- The Washington Times - Sunday, April 24, 2005

Republican gubernatorial candidate Jerry W. Kilgore says Democratic candidate Timothy M. Kaine is making fun of his rich drawl in a radio ad running across Virginia.

Mr. Kaine, who is lieutenant governor, notes in the ad that Mr. Kilgore, the former attorney general, did not use his own voice on his own ad.

“If I have something to say, I’m not afraid to say it myself,” Mr. Kaine says in the ad. “But Jerry Kilgore has been making things up about me and letting slick radio announcers do his dirty work.”

The Kilgore campaign said they think the ad is a veiled reference to the Gate City, Va., native’s accent.

Mr. Kaine “implicitly denigrates the way millions of Virginians talk,” said Kilgore spokesman Tim Murtaugh.

“The message is clear: If you have an accent of any kind, Tim Kaine will make fun of you,” Mr. Murtaugh said.

But Kaine spokeswoman Delacey Skinner said the ads are “absolutely not” targeting Mr. Kilgore’s accent.

“The point is that Jerry Kilgore isn’t speaking for himself,” she said. “What real leaders do is speak for themselves.”

Mr. Kilgore often pokes fun at his accent — at an event Wednesday in southeast Virginia, he said he was glad he didn’t have to bring a translator with him.

Miss Skinner said Mr. Kilgore is the only candidate in the race who has made fun of someone’s accent — “his own.”

• Hip-hop power

Hip-hop mogul Russell Simmons joined Maryland’s Republican governor and lieutenant governor Thursday to teach students at Morgan State University how to make — and hopefully keep — more money.

“The last step in the civil rights movement is financial empowerment, to wrap your hands around some money,” said Mr. Simmons, who was joined by his brother, Joseph Simmons, also known as Reverend Run of Run-DMC; rappers Doug E. Fresh, Mike Jones and Bossman; and music executives Tony Austin and Kevin Liles. “The hip-hop community is helping the young people take a step forward.”

Lt. Gov. Michael S. Steele said because rappers were “generating an enormous amount of wealth within the community” they had the opportunity to be models for young people trying to manage their own money.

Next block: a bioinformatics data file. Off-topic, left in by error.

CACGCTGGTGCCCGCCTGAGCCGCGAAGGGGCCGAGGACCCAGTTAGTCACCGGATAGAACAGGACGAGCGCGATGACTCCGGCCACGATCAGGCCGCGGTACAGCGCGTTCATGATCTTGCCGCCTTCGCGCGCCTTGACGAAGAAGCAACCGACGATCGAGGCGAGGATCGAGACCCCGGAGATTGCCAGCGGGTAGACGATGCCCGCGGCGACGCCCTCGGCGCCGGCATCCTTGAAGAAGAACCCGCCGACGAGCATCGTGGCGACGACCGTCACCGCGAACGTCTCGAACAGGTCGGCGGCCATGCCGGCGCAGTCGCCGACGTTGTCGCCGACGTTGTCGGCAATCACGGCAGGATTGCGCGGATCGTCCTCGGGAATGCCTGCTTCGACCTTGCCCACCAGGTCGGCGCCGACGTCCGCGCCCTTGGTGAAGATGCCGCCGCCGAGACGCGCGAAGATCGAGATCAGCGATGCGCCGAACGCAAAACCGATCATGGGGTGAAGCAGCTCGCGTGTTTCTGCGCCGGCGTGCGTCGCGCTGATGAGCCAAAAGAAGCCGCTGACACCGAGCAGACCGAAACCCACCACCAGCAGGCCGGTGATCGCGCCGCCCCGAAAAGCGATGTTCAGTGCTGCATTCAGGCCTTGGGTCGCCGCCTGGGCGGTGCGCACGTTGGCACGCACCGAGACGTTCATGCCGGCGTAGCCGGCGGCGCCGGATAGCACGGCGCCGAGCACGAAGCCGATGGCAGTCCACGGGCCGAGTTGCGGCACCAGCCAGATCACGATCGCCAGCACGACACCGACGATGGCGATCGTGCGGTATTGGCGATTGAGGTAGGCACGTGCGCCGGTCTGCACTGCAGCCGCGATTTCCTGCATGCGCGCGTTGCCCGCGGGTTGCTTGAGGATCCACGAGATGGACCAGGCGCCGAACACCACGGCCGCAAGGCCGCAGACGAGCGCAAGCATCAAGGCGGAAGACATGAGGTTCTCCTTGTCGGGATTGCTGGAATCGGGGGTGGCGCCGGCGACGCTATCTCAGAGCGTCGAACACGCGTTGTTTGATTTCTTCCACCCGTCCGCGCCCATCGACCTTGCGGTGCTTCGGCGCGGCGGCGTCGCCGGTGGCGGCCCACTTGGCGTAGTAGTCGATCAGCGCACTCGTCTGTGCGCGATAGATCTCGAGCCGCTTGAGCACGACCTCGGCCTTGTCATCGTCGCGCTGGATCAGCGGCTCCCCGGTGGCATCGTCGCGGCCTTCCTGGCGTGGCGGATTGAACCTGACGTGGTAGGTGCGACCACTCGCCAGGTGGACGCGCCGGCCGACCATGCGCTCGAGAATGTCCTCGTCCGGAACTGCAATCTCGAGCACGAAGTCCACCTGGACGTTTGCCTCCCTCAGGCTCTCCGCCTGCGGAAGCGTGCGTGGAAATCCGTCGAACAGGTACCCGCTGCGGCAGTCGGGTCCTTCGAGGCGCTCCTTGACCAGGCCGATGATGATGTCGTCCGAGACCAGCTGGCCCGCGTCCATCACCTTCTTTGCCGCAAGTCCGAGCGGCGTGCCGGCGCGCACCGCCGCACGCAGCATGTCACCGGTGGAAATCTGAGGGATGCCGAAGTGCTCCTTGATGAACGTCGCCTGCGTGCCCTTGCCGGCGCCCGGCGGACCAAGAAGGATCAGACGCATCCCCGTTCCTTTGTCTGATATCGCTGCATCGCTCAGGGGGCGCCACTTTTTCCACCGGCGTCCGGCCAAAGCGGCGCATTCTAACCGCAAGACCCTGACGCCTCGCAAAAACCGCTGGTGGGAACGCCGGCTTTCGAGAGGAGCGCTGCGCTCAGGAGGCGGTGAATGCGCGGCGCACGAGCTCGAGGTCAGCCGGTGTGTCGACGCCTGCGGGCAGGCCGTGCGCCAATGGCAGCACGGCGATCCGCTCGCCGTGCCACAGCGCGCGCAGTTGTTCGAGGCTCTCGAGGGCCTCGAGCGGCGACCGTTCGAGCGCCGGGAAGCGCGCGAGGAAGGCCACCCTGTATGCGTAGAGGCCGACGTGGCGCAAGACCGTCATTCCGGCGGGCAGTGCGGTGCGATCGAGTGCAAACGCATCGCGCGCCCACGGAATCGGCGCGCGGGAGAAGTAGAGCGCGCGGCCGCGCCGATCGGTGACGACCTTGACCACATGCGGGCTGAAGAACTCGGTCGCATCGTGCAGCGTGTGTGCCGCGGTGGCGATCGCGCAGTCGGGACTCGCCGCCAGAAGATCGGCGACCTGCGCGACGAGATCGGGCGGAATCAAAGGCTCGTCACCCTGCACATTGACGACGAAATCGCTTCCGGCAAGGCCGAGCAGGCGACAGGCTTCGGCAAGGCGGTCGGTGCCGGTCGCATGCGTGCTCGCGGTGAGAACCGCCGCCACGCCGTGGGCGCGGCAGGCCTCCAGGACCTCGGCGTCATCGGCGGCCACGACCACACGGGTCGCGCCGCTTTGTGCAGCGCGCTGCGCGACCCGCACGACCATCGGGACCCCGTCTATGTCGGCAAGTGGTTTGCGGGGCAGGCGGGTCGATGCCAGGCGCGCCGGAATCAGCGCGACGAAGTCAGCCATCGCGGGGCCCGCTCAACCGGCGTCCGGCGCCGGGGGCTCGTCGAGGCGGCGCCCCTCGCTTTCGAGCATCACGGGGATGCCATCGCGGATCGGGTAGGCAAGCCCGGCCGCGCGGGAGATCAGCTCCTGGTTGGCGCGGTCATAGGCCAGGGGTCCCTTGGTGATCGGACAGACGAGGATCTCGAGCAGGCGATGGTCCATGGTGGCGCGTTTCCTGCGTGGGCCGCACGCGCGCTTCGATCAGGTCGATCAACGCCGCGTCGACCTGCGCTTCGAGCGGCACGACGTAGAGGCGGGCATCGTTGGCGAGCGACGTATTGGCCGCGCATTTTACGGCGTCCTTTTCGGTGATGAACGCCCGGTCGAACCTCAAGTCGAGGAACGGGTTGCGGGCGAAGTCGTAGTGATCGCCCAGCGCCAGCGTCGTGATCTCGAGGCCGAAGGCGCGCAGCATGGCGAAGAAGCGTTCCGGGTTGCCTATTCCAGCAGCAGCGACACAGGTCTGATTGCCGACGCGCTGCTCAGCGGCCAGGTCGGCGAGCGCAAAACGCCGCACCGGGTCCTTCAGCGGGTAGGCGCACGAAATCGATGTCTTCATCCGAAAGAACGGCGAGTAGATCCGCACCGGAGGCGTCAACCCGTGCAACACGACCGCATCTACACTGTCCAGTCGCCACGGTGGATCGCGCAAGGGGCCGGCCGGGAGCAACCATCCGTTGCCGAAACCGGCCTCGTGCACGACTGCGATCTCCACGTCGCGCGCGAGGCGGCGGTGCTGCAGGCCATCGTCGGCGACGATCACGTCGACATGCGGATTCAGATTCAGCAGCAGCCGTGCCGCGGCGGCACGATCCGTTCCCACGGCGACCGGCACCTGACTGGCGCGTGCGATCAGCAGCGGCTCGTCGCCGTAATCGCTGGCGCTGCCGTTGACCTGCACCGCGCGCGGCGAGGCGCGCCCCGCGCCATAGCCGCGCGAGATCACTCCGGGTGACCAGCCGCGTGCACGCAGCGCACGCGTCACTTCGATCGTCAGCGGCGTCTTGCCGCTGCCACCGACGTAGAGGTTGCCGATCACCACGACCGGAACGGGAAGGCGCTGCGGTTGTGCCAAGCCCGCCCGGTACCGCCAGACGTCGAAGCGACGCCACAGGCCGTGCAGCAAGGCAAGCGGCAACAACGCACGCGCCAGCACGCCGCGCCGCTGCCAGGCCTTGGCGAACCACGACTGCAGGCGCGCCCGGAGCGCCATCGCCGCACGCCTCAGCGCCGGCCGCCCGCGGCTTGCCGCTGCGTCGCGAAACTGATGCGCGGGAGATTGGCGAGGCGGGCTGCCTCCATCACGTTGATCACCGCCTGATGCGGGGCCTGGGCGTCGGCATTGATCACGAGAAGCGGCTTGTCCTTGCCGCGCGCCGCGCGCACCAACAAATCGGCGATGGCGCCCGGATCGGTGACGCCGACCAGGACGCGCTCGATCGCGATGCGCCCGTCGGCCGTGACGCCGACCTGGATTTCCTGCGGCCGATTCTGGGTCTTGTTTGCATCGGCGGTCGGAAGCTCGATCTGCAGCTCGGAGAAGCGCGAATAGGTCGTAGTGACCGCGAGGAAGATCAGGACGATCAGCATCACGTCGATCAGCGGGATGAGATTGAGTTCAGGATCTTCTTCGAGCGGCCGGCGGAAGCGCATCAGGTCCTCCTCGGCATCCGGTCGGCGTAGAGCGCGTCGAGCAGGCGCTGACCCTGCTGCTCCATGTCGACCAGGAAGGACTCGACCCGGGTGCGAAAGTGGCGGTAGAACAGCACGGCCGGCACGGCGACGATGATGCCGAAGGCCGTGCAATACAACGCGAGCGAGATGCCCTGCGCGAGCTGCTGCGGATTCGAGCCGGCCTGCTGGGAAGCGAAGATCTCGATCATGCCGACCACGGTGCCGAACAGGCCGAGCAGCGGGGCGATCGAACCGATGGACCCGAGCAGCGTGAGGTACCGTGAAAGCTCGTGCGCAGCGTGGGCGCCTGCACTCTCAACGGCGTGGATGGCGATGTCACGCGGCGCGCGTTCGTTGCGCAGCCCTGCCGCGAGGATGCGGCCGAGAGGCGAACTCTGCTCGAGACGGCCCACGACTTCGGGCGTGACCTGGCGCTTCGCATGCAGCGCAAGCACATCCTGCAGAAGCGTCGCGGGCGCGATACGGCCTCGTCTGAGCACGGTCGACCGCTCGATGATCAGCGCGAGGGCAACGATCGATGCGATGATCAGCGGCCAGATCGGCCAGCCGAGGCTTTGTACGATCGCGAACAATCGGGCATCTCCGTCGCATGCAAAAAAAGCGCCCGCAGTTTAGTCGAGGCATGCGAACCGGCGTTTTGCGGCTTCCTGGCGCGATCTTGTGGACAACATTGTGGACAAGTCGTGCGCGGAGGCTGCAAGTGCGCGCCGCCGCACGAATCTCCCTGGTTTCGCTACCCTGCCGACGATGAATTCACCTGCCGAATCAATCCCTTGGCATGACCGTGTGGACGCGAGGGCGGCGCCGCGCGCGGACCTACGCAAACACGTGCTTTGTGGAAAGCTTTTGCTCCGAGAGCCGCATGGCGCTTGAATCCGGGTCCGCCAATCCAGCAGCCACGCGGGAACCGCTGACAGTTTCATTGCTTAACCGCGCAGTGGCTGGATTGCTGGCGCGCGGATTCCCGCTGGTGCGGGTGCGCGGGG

While a loud, rhythmic drum and sample beat rang out in an auditorium on the Morgan State campus in Baltimore, the crowd cheered and danced as the politicians, rappers and music executives were introduced for a panel discussion about financial management. After the music died down, the word “responsibility” was echoed by many of those on the stage.

“What happens later on in life is determined by decisions made at this point,” said Kweisi Mfume, the former president of the National Association for the Advancement for Colored People, who is running for U.S. Senate in 2006. “The key is to make the right decision now.”

Although he campaigned against Gov. Robert L. Ehrlich Jr. and Mr. Steele in the 2002 governor’s race, Mr. Simmons praised the administration for the work it has done with minority businesses.

Before the panel began, Mr. Steele, who is seriously considering a run for Senate himself, was asked by a reporter how “Senator Steele” sounded.

The lieutenant governor just smiled.

• Shad support

Virginia Sen. H. Russell Potts Jr. is getting support from some unlikely places in his gubernatorial bid.

At the 57th annual Shad Planking political event last week in Wakefield, some Virginians said they want Mr. Potts, Winchester Republican, to appear on the ballot as an independent. Many state Republicans have denounced Mr. Potts and called for him to leave the party.

Former Attorney General Jerry W. Kilgore, the likely Republican gubernatorial nominee running in the June 14 primary, has also criticized Mr. Potts for running as an independent.

Shad attendee Joe Leming — who was wearing a Kilgore sticker — was overheard telling Mr. Potts that he supports the senator’s candidacy.